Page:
Cisco tries its hand at wireless mesh networking

Cisco Systems Inc. today entered the burgeoning field of wireless mesh networking providers angling for municipal WiFi projects. The new line of Cisco Aironet 1500 outdoor access points (APs) use the company's own Adaptive Wireless Path Protocol to intelligently route wireless LAN traffic.

"This is our own outdoor mesh protocol," Ben Gibson, Cisco's director of wireless/mobility marketing, said prior to the product's launch. "It's not solely based on wireline protocols."

Gibson explained that other mesh protocols quickly divert data traffic to alternate access points when they encounter a bottleneck.

"Our protocol doesn't give up as quickly on a path," Gibson said. "Some people might say that adds latency, but it's actually less latency than having to find a different path through the network."

Like other outdoor APs, the Aironet 1500 is designed to be mounted on lampposts and similar infrastructure. It has two radios, with one dedicated communication between APs. According to the company, dual radios can make it easier for customers, especially municipal governments, to segment the network for different uses, such as emergency and non-emergency services, as well as public access.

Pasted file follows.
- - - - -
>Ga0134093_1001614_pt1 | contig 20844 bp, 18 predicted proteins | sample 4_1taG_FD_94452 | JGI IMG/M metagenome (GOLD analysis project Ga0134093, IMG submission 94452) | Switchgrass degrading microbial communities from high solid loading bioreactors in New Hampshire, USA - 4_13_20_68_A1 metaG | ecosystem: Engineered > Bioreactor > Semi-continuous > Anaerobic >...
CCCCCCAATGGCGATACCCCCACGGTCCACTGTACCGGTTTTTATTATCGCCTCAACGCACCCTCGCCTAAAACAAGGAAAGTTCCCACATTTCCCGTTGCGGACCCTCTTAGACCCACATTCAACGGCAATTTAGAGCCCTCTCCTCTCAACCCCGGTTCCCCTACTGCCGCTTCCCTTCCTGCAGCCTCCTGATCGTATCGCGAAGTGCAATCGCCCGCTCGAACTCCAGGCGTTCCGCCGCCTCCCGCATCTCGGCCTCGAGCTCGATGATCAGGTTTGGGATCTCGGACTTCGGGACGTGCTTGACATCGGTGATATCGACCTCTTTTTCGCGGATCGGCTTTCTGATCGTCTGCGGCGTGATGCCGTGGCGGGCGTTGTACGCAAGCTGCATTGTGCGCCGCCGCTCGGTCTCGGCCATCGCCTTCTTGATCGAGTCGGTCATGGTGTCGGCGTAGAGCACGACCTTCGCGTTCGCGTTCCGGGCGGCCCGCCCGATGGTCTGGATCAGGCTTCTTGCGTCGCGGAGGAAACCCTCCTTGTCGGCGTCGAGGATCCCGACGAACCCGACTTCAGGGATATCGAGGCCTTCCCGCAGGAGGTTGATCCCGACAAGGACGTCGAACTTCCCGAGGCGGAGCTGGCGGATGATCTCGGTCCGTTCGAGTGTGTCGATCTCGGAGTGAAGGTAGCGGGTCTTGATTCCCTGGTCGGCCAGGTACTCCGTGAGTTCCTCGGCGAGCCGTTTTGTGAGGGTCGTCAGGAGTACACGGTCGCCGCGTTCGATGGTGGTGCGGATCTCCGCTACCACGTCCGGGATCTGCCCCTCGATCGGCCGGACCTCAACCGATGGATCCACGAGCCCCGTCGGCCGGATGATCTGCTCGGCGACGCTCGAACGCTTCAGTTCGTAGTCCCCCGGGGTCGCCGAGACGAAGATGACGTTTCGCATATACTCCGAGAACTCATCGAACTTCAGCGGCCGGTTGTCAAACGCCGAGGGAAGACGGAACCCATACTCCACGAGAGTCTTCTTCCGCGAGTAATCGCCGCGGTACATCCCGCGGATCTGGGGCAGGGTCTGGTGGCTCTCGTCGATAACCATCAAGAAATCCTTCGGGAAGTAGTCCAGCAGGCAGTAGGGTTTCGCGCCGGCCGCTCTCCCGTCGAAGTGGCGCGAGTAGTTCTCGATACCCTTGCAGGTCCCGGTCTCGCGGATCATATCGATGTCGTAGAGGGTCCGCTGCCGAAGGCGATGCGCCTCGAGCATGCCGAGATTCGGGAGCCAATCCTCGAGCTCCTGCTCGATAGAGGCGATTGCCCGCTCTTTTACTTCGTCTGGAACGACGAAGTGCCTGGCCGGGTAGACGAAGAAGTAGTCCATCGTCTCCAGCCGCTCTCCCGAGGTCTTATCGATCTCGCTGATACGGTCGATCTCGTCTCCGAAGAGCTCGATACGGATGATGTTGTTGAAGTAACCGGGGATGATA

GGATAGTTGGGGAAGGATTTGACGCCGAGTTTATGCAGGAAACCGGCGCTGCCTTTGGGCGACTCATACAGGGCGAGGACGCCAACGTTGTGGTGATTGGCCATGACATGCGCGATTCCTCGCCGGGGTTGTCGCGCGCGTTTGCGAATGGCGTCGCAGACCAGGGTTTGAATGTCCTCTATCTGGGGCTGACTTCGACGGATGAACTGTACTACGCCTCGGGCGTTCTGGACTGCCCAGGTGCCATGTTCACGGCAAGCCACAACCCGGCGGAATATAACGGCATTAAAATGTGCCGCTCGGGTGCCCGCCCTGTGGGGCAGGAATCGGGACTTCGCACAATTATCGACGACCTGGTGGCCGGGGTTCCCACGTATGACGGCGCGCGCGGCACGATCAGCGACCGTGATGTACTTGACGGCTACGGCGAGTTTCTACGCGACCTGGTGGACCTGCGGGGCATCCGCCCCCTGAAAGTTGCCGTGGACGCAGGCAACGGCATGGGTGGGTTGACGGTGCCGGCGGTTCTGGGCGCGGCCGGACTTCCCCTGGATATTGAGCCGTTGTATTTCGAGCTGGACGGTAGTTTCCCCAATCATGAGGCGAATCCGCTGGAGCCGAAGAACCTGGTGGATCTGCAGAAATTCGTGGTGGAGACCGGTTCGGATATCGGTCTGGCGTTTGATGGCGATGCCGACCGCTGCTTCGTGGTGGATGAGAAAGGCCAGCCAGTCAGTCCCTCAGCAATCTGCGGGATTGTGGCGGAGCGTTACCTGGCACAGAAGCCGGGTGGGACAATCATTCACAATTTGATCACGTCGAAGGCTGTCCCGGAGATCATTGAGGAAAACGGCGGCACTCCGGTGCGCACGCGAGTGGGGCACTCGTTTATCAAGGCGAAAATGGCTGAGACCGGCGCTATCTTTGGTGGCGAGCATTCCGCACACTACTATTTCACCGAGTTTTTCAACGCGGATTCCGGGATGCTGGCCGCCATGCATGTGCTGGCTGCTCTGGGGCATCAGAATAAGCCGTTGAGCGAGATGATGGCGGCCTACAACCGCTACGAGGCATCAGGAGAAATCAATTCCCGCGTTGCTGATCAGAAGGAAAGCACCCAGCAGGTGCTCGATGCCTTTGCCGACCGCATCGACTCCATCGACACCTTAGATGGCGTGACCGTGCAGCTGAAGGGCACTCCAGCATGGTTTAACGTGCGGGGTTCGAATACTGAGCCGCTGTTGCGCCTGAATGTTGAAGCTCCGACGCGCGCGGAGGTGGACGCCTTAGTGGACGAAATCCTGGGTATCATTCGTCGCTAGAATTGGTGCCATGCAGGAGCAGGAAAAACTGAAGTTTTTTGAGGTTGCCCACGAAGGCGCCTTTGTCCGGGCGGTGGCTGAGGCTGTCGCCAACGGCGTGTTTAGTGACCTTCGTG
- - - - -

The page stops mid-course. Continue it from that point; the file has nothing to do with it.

Cisco's mesh technology is currently deployed in Dayton, Ohio, and Lebanon, Ore.

In addition, Cisco rolled out a series of wireless controllers for integration with its Catalyst 6500 Series and Integrated Services Router products. The Cisco Wireless Service Module slips into free slots in Catalyst 6500 and IRS systems and allows administrators to manage wireless access points. Each Catalyst 6500 module supports 300 APs, Gibson said. Catalyst 6500 users can typically fit five controllers into a 6500 for managing large-scale wireless networks. The ISR module supports six APs.

Gibson said the module approach was aimed at customers who didn't want to build separate, overlaid wireless networks, but instead wanted an integrated wired/wireless infrastructure. For government agencies that prefer to build entirely separate wireless networks in order to maximize security and minimize latency, Cisco sells standalone wireless controllers.

The latest products are among the fruits of Cisco's March 2005 acquisition of Airespace Inc. Gibson said the mesh components are available now, while the wireless controllers will be out by the end of the year.

Brad Grimes is an assistant managing editor of Washington Technology's sister publication, Government Computer News.

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